Salem College, one of the oldest women’s liberal arts colleges in the United States, today announced the upcoming launch of a newly transformed academic model and undergraduate experience, focused on preparing the next generation of women leaders in fields relating to health. The new model – which will include both curricular and co-curricular components – will debut in fall 2021 and expand and evolve over time.  

Starting this fall, Salem will add three new health-oriented majors – Health Sciences, Health Humanities, and Health Advocacy and Humanitarian Systems – as well as women’s leadership development programming, a renewed core liberal arts curriculum, and expanded internship and service-learning opportunities, all centered on the topics of leadership and health. Students will be immersed in Salem College’s health leadership focus, with core curriculum seminars and co-curricular activities centered on the topic. This unique transition makes Salem College the only liberal arts institution to establish a distinct focus on elevating and expanding women in health leadership.

“We need more women leaders across virtually every sector, but particularly within the larger health landscape – spanning healthcare, health policy, advocacy, education, and law – it’s absolutely critical that we begin to close the gap between the high number of women professionals and the low number of women in leadership and decision-making positions,” said Lucy Rose, Former FDA Executive, Global Healthcare Consultant, Salem Academy and College Vice-Chair Board of Trustees. “Over the past several years, we’ve seen a steady increase both in the demand for health professionals and in student interest across these fields. For a well-established women’s college like Salem, the time has never been better to launch a reimagined liberal arts experience designed specifically to address these leadership gaps, at the community, national, and global levels, and prepare these women for burgeoning careers across the health spectrum.”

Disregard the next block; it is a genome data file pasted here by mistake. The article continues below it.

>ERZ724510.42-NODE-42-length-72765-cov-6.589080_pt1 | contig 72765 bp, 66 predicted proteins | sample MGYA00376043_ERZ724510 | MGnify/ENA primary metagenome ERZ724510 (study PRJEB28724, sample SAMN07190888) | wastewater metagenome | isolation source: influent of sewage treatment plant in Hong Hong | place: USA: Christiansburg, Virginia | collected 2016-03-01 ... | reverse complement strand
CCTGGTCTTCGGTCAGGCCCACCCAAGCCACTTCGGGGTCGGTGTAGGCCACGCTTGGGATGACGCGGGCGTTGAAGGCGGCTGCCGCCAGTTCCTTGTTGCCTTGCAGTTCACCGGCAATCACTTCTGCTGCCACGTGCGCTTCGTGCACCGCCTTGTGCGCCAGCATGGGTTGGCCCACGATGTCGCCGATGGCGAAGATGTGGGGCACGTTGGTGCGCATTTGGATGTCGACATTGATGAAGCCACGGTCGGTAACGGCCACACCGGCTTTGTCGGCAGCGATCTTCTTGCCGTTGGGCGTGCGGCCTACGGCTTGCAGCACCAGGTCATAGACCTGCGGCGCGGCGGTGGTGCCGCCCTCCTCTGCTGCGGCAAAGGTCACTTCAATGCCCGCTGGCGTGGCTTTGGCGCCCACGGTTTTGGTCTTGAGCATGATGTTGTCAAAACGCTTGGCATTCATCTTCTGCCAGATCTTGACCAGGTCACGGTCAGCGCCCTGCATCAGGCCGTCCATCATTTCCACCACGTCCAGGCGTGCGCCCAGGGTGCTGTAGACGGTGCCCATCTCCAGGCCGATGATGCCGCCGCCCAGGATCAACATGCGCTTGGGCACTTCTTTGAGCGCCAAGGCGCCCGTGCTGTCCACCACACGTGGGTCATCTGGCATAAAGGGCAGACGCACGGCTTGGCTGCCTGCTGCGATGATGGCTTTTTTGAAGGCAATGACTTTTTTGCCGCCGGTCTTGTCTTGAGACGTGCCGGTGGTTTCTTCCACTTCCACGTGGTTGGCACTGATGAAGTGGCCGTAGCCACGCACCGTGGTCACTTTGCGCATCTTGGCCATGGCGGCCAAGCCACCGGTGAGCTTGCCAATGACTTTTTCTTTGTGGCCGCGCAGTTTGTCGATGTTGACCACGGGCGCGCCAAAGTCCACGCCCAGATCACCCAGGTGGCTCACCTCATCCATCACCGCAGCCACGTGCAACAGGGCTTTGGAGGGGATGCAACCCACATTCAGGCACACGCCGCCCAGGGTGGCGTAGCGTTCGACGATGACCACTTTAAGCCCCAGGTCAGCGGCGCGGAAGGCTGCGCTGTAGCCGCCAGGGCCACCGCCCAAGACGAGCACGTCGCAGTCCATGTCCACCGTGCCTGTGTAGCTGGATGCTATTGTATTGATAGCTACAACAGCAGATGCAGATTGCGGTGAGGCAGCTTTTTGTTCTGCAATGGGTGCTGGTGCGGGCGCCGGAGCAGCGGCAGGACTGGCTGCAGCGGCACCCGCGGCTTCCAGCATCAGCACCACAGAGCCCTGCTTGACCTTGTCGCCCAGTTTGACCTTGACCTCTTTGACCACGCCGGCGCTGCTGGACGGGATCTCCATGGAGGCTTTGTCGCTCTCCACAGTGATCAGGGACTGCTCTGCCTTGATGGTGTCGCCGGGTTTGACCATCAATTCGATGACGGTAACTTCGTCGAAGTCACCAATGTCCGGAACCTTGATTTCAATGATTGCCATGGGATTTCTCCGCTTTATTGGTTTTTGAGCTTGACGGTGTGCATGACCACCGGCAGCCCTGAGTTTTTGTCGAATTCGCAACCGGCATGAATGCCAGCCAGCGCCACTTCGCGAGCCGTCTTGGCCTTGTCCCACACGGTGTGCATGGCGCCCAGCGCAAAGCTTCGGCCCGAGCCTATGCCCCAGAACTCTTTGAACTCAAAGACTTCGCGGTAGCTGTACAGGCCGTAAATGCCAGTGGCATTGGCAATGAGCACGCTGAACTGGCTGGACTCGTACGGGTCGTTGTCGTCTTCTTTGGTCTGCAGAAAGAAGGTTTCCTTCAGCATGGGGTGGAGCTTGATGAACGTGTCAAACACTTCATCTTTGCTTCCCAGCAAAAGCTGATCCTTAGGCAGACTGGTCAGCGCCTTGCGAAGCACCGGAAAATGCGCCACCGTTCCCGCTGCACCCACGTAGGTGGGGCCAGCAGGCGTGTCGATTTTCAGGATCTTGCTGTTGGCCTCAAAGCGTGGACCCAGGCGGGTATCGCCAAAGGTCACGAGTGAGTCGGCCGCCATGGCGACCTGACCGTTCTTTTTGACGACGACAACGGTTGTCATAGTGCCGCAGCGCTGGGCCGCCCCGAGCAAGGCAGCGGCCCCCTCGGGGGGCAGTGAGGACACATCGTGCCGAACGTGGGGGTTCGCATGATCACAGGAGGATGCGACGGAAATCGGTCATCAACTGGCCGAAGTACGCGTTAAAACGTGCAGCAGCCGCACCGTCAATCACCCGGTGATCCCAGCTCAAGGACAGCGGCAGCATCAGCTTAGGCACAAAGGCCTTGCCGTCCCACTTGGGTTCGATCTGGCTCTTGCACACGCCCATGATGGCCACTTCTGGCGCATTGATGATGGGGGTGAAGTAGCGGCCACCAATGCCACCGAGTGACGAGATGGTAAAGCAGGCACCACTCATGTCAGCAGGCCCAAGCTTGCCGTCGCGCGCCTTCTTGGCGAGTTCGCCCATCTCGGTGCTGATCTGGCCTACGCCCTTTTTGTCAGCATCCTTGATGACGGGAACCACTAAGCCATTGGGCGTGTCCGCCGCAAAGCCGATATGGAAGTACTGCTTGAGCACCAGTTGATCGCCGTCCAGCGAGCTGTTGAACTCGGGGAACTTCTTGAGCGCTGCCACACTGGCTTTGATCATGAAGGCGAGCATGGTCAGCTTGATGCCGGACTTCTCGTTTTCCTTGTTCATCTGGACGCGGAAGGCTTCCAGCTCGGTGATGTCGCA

“As an institution that has prepared women to lead and engage in the challenges of their time for 250 years, Salem is eager to once again be at the forefront of driving transformational change for the world,” said Susan Henking, Ph.D., Salem Academy and College Interim President.

Salem’s long track record of delivering highly focused, personalized, and immersive educational experiences makes it uniquely equipped to create a new generation and network of women leaders in health. More so, since 2010, students graduating with a degree from the Natural Sciences or Mathematics departments at Salem College have achieved an 89.6% acceptance rate into health science-related programs, including dental, graduate research, medical, occupational therapy, osteopathic medical, pharmacy, physician assistant, and physical therapy schools. The new educational model not only aligns with the college’s strong history in preparing women for graduate and professional school in health-related careers, but is also rooted in extensive research and planning and comes in direct response to several critical trends: a growing interest from prospective students in health and more purpose driven education, continued job growth in health-related fields, and the crucial need to fill the gap of women leaders across the entire health ecosystem.

“Leadership doesn’t begin in the office or the workforce; it’s something that must be fostered and developed during the undergraduate experience,” said Sarah L. Berga, M.D., Professor and Chair of the Department of Obstetrics and Gynecology at University of Buffalo’s Jacobs School of Medicine and Biomedical Sciences, Salem Academy and College Board of Trustees. “As we enter a post-COVID world, it’s critical that we foster a new generation and network of women prepared to catalyze progress among the myriad of intersecting health issues. I couldn’t be more excited to see the positive impact that both Salem College and its future alumnae will have on the health trajectory of individuals and the world.”

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